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Lucasfilm v Ainsworth (Supreme Court)

[2011] UKSC 39

Case summary last updated at 28/01/2020 17:45 by the Oxbridge Notes in-house law team.

Judgement for the case Lucasfilm v Ainsworth (Supreme Court)

D had manufactured helmets for use in the Star Wars films, and some years later had made helmets for general sale in England and the US. C, the companies owned by George Lucas, alleged this act of sale was an infringement of C’s copyright in respect of the helmets; C claimed the helmets were ‘sculptures’, and therefore fell under CDPA1988s.4. Held by Supreme Court:
 
Lord Walker and Collins
·        Where function of the object is primarily utilitarian, is not sculpture.
·        However mere fact that something has utilitarian purpose does not prevent it being sculpture if its primary purpose is artistic.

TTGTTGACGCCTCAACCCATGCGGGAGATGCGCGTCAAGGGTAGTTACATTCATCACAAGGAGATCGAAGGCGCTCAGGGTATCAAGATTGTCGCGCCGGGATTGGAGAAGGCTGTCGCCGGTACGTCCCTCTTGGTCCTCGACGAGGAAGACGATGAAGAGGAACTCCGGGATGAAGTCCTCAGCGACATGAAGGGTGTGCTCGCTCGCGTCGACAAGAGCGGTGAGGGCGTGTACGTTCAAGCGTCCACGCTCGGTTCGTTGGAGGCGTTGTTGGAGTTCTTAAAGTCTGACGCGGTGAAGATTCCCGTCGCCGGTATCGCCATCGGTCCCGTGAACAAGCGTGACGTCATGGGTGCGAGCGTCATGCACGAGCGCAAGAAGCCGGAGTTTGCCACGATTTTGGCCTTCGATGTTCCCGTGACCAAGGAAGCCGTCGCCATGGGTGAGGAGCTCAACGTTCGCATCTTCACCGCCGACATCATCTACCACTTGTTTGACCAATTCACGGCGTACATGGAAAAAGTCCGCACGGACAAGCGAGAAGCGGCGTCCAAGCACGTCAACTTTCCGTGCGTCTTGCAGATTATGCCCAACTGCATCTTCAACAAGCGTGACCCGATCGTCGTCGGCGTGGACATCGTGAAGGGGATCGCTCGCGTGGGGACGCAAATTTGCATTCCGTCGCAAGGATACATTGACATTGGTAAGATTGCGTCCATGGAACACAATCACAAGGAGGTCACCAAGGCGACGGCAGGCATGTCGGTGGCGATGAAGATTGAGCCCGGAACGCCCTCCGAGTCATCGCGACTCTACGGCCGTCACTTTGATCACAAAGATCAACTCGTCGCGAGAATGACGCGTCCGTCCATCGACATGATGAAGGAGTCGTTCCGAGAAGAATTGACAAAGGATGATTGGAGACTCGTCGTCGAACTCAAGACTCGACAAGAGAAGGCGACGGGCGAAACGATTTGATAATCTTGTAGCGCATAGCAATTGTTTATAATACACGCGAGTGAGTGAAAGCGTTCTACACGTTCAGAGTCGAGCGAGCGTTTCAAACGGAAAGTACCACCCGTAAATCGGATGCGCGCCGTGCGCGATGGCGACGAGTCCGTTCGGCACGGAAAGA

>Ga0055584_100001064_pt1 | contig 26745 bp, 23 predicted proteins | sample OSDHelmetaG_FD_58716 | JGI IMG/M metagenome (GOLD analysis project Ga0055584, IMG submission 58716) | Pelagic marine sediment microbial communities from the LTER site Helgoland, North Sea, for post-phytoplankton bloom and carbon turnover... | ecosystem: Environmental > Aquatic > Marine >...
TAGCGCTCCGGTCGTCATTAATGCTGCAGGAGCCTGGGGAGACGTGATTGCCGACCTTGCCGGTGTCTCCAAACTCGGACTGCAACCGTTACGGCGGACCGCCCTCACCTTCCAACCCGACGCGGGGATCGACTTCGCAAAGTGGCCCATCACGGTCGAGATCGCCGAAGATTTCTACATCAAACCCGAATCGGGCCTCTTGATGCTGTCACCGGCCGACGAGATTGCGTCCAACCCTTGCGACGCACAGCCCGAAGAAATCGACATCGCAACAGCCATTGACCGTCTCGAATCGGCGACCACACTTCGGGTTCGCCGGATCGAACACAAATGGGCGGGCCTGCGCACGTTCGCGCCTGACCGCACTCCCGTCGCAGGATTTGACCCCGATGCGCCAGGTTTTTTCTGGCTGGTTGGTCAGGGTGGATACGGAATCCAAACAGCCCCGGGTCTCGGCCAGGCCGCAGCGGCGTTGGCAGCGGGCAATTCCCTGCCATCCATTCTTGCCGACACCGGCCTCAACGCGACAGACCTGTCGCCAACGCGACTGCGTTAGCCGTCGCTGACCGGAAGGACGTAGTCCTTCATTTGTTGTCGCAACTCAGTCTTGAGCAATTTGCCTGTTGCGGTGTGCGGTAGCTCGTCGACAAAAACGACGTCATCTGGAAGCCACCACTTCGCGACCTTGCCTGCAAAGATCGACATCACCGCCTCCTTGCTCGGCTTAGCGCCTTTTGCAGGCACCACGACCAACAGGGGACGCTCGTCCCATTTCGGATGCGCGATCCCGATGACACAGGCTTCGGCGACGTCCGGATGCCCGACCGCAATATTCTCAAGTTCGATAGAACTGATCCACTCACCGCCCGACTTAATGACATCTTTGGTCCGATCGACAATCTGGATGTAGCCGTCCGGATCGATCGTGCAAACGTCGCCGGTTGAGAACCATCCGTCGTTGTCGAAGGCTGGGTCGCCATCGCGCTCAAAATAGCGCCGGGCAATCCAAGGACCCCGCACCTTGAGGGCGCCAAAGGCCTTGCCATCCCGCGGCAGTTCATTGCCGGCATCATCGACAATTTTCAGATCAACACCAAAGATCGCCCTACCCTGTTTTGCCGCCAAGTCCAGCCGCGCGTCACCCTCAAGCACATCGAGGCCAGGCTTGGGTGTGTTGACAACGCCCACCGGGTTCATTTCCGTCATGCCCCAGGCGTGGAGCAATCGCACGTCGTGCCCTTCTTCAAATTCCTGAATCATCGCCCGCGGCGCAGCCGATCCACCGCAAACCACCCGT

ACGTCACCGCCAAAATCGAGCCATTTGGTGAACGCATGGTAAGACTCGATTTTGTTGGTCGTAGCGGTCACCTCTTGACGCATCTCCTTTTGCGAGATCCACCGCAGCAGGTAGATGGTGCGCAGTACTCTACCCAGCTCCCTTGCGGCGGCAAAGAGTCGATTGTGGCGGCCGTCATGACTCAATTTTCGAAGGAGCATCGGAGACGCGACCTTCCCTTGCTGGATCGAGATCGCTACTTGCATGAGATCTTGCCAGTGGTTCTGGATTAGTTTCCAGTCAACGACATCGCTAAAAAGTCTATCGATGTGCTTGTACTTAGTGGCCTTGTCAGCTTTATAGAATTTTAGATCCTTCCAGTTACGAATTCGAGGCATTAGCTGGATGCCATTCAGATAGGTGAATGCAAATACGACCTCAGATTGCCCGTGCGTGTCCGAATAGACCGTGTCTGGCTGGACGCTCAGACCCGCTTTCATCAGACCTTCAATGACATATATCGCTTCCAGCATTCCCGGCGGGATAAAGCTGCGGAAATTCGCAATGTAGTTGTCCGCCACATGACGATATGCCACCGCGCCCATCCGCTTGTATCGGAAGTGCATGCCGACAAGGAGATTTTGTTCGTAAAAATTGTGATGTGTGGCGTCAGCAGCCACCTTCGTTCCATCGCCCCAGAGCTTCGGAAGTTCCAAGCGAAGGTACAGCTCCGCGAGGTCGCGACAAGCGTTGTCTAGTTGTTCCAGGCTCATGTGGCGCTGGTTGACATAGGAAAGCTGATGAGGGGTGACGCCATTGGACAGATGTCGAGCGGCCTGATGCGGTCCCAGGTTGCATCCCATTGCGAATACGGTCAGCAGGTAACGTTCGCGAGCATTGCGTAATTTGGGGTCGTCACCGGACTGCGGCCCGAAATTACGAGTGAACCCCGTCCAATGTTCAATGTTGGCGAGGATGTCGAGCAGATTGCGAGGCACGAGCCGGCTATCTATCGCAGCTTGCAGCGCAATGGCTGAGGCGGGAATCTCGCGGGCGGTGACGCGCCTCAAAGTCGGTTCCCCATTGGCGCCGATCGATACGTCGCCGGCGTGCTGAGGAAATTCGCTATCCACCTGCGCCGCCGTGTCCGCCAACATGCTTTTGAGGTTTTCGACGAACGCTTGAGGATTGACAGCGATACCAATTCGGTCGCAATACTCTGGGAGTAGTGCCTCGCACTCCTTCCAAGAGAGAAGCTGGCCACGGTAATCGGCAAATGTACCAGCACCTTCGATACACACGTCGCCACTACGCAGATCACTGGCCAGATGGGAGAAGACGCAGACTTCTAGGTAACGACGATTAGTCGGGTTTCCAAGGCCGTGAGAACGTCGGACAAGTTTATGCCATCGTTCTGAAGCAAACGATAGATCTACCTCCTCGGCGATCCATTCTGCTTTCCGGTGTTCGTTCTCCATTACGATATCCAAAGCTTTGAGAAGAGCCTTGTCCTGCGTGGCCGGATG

·        A stormtroopers’ helmet is utilitarian
Ø  This because it was made entirely in order to fulfil a purpose within a film.
-        i.e. it was simply a prop designed to contribute to the overall artistic effect of the film
Ø  The artistic expression and imagination that went into the helmet was simply to fulfil a utilitarian purpose
-        Therefore fact that object was result of artistic expression did not suffice to make it sculpture given its entirely functional purpose
·        Hence stormtrooper helmets are not sculpture, and therefore do not qualify for copyright as ‘artistic works’.
 

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